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5 Tips for Alleviating Clients’ Stress

Put buyers’ and sellers’ minds at ease, set reasonable expectations, and make the transaction process a smoother and more enjoyable experience.

February 7, 2020

It’s no secret that buying or selling a home can be a complicated and even confusing process for your clients. Whether they’re buying a starter home or trying to get the most money out of their existing home, the process can cause sleepless nights, irritability, and tension in a family. And finding the right home in a community they desire where they can afford property taxes and insurance without being house poor can be an arduous process.

But experienced brokers throughout the country have developed their own styles and methods to ease their clients’ anxiety. Here are five of their best practices to reduce clients’ worries.

1. Create a list. Too often, real estate professionals forget that they know the process inside and out, but their clients don’t. “Even an experienced seller or buyer needs reminders of what’s going on,” says Andee Post, broker-associate at Keller Williams Valley Realty in Woodcliff Lake, N.J. One of the best ways to alleviate stress for buyers or sellers is to have the plan laid out in writing that they can take with them. This could be a list of the buying or selling steps, allowing clients to follow along. “I even have a check box, so they can check off what we have done,” Post says. But remember, not every deal is the same, and sometimes going off the checklist is inevitable. You can always navigate your way back and get on track to closing.

2. Set up presale inspection. The real estate industry hasn’t fully embraced this concept yet, but George Fotion, broker-owner of Call Realty Best Palos Verdes Homes in Palo Verdes Estates, Calif., hopes it will catch on. “I decided this was a great idea when one of my clients in Palos Verdes was moving to the San Francisco Bay area,” he says. The process of buying a home there was intimidating to his client. Buyers often make offers on very expensive homes with no contingencies and no inspections in the Bay Area market. The listing agent that Fotion worked with on the other side of the table provided a presale inspection to ease the buyer’s overwhelming feelings. “I thought it was a terrific idea,” Fotion says. “In the normal life of an escrow, the stress can be high with negotiations over price and terms.” Now he recommends the practice of getting a presale inspection to his sellers, which leads to a more competitive listing and smoother closing because it usually removes potential contingencies from an offer. The buyer feels more comfortable that the seller that isn’t hiding anything. Agents feel better because they can count on the sale moving forward. An inspection in his area costs between $400 and $600, he adds.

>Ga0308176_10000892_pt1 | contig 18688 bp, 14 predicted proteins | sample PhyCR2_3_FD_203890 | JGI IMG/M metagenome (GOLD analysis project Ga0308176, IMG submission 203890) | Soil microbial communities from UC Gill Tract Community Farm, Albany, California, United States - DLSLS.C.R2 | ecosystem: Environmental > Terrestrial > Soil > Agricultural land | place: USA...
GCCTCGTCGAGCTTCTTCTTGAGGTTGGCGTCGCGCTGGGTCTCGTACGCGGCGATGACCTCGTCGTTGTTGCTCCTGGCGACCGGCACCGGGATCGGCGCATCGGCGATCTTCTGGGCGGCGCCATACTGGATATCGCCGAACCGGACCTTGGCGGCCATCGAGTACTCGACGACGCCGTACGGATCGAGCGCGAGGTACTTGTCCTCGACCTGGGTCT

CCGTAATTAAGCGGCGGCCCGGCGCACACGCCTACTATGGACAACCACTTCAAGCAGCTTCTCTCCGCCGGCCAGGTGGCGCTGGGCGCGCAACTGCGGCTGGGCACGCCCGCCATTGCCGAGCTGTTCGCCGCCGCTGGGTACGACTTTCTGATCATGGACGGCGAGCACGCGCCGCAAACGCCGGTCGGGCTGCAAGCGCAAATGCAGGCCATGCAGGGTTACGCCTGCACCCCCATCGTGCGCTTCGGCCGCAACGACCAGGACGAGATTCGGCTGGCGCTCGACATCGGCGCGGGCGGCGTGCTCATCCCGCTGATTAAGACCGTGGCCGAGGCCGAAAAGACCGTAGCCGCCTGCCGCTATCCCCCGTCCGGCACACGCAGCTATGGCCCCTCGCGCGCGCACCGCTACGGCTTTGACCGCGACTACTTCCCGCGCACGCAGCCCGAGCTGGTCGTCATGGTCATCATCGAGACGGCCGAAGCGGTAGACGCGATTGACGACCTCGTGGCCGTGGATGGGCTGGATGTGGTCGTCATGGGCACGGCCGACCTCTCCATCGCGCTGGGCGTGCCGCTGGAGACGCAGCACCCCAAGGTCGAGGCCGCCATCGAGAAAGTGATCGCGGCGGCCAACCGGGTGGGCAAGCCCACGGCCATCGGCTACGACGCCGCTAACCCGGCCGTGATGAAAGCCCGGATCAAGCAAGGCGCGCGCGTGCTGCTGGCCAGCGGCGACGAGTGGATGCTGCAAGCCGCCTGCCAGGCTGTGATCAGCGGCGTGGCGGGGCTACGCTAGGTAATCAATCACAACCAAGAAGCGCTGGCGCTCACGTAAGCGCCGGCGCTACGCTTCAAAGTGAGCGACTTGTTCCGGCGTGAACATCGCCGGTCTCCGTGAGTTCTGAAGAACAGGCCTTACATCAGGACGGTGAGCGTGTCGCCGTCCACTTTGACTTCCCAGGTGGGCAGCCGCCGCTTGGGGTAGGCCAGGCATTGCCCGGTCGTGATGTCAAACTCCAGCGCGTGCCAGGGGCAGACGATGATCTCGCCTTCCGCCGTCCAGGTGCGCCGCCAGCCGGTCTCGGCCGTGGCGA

3. Keep emotions to a minimum. “We, as agents, have to keep our cool and stay level-headed, no matter what any of the other parties are doing,” says Kirk West, broker-owner of West & Woodall in Durham and Hyco Lake, N.C. You are representing your client, but you still have to be courteous and professional with the agent on the other side of the table, even if you disagree with them at times. Everyone deserves respect. Also, remind your buyers “not to fall in love with the house, because the house will not love you back,” West says. This helps keep emotions in check and puts things into perspective for clients. While it can still be an exciting and fun process, at the end of the day, if your clients don’t get the house, you’ll find them another one.

4. Work face-to-face. Building a relationship with clients helps German Llanos ease their frustrations and worries. As owner and managing broker of 24 Hour Real Estate LLC in Chicago, he believes that face-to-face meetings are the cornerstone of developing that trust. “Breaking bread, drinking coffee, and getting to know each other is everything,” he says. When Llanos trains his agents, he tells them that texting isn’t going to build a relationship.

5. Be upfront. One of the most important practices for West is being open and honest with his clients. “I tell them that I’m not here to tell them what they want to hear. I’m here to tell them what they need to hear. This is why they are hiring me,” he says. For instance, he’s not afraid to tell his sellers exactly what needs to cleaned up, changed, or fixed in their home before listing. It’s all for the sake of getting them top dollar.


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Lee Nelson

Lee Nelson is a freelance journalist from Illinois. She writes for several state REALTOR® association magazines along with LawnStarter.com and Nurse.org. She has written for Yahoo!Homes, MyMortgageInsider.com, and TheMortgageReports. Contact Lee at leenelson77@yahoo.com.

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